The GSP is also another important step toward realizing the goals we set out to achieve when we announced the Trustworthy Computing Initiative in 2002. That is the first point I alluded to. Trustworthy Computing aims to improve the inherent security, privacy, and reliability of all Microsoft product and services. We’ve made a great deal of progress by, for example, reducing vulnerabilities in the code, making systems more resilient in the face of a malicious attack, and adding new features that help ensure that systems are available when they are needed and that they perform at the levels that users expect. With the GSP we are continuing this progress by providing program participants with the information and access they need to have confidence in the security of the Windows platform. Taken together, then, with the Government Security Program we are demonstrating our commitment both to making Windows source code more transparent to customers and increasing customer trust in the security both of our products and the IT industry generally.

PressPass: Microsoft has called the Common Criteria Certification awarded to Windows 2000 in October for its high level of security quality assurance a “milestone toward Trustworthy Computing.” Did that award have any implications for national governments? And does it tie in with the Government Security Program at all?

Mundie: Common Criteria is a globally-accepted, independent standard for evaluating the security capabilities of information technology products. It enables customers to make technology decisions with the confidence that comes from knowing that the technologies have been rigorously tested. In the process of receiving that certification, the evaluation of Windows 2000 went significantly further than that of any other operating system, and the Common Criteria Certification awarded to Windows 2000 covers a broad set of real-world scenarios that no other operating system can match.

Many government agencies around the world require Common Criteria Certification as part of the acquisition process. GSP takes it one step further. Now not only can national governments implement Windows-based technology systems with the confidence that comes with Common Criteria Certification, but they can then work with us through the Government Security Program to examine Windows source code and collaborate with our security experts. When they’re done, they’ll be able to conduct stringent security audits of their technology infrastructure and build systems that offer the high levels of security that are required when the issues are as large as national security.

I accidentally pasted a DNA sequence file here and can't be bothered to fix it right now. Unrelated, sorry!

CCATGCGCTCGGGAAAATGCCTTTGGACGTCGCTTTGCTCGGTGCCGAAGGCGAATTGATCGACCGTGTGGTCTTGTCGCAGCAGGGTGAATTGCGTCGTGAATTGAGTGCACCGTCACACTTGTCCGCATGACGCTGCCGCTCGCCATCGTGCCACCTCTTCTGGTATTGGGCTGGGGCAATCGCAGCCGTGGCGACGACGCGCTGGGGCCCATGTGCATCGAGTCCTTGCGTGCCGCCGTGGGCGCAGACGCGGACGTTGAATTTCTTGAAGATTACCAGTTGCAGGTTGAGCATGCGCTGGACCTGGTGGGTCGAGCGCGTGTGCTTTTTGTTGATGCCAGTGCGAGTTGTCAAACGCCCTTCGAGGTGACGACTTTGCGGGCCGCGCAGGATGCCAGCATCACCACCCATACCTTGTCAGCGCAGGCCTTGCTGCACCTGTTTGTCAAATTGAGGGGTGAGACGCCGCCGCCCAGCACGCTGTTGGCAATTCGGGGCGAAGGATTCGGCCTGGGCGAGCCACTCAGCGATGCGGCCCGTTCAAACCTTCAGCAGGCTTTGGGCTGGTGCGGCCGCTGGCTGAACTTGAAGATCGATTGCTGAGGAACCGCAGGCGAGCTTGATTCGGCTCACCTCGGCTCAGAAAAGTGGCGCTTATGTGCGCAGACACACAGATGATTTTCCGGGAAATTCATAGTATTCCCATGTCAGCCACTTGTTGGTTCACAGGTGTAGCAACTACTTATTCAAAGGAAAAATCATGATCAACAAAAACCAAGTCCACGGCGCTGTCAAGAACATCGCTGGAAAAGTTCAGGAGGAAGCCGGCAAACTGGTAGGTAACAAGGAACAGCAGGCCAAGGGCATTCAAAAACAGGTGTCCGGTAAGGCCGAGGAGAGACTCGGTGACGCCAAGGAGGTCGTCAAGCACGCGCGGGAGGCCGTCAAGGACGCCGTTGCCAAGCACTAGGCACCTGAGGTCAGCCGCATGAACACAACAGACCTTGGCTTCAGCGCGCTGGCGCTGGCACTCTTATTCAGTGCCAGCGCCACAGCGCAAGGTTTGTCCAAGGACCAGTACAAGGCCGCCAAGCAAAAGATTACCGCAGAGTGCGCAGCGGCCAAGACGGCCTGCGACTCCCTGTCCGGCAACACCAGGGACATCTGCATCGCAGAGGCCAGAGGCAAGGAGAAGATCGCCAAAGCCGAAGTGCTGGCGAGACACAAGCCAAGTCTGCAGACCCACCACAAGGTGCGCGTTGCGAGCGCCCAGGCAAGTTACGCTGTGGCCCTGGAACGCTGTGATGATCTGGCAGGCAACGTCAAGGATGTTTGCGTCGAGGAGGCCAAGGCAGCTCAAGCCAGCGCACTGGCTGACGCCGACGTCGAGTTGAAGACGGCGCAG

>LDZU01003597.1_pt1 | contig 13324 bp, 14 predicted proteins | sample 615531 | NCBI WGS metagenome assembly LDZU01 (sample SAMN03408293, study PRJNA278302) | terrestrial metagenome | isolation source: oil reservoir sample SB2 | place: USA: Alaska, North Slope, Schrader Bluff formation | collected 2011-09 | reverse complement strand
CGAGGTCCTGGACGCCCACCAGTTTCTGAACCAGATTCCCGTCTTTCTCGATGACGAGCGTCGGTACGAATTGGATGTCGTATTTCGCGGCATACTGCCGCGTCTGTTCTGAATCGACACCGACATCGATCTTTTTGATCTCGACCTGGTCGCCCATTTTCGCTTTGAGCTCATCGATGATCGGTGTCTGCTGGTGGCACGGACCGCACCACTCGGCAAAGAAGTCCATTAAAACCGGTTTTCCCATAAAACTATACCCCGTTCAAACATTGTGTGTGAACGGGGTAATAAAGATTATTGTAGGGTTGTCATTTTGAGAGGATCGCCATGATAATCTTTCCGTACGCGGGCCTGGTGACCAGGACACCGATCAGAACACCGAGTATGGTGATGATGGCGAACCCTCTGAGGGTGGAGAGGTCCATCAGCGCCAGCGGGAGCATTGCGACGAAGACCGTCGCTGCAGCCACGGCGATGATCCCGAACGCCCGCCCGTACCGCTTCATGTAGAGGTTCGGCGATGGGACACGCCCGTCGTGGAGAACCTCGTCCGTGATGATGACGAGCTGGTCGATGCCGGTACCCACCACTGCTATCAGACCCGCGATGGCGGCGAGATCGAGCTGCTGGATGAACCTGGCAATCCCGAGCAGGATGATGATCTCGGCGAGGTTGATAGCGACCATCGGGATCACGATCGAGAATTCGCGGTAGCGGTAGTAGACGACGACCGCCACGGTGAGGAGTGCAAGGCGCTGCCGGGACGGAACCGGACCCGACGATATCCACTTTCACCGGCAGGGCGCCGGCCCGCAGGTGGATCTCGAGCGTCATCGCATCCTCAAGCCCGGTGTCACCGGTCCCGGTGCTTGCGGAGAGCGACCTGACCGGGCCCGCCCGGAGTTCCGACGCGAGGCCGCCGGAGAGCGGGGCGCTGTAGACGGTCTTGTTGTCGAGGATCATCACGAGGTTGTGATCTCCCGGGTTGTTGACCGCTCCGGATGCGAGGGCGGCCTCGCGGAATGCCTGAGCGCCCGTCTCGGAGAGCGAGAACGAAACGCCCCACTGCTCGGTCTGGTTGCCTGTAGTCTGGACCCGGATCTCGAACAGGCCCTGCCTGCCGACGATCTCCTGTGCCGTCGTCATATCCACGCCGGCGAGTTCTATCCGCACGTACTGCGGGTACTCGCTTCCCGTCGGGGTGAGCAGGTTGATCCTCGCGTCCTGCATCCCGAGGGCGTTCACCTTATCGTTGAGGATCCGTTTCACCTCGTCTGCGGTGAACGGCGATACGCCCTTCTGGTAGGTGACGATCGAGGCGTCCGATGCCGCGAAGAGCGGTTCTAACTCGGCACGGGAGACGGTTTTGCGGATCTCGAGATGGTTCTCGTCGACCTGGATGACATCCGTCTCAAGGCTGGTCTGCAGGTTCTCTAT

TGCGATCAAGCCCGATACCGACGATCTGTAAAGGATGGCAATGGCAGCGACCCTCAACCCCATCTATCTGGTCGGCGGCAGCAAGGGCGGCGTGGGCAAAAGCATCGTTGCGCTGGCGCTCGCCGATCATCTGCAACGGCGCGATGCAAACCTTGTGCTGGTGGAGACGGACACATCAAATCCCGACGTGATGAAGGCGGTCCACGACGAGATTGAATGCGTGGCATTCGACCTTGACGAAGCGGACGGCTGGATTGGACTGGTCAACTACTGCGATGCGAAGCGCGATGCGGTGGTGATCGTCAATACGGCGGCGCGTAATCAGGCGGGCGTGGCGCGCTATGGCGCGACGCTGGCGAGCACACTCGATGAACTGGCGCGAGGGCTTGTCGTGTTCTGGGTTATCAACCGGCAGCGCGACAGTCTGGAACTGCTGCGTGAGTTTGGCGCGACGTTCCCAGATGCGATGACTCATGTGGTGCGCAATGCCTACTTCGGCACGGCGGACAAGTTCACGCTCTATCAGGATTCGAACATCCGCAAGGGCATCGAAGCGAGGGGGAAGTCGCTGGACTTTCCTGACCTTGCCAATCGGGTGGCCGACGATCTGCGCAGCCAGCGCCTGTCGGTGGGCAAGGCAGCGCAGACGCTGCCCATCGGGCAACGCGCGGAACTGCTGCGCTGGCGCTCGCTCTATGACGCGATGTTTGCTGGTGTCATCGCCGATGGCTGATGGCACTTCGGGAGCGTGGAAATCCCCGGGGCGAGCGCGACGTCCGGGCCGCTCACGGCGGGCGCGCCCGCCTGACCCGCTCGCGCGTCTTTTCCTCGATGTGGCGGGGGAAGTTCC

PressPass: Are there any final points about the GSP you want to make?

Mundie: The IT security needs of national governments and international organizations are pronounced. They demand IT products and systems that are secure, and can protect data against loss or unauthorized use, disclosure, or modification. When making their IT purchase decisions, security considerations must necessarily be at the forefront of their information-technology requirements. In talking with these government customers we were told that a program providing both access to source code and other technical information about the Windows Platform as well as increased opportunities to collaborate on IT security issues would help them address that concern. It’s because of this customer feedback that we created the Government Security program. Through it we look forward to helping governments respond to today’s unprecedented security challenges, making resources available to them that facilitate the development and implementation of secure computer systems.

Related Posts

Microsoft and China Announce Government Security Program Agreement

Representing the China government, the China Information Technology Security Certification Center (CNITSEC) signed an agreement with Microsoft at the State Development & Planning Commission (SDPC) office to participate in the recently announced Government Security Program (GSP).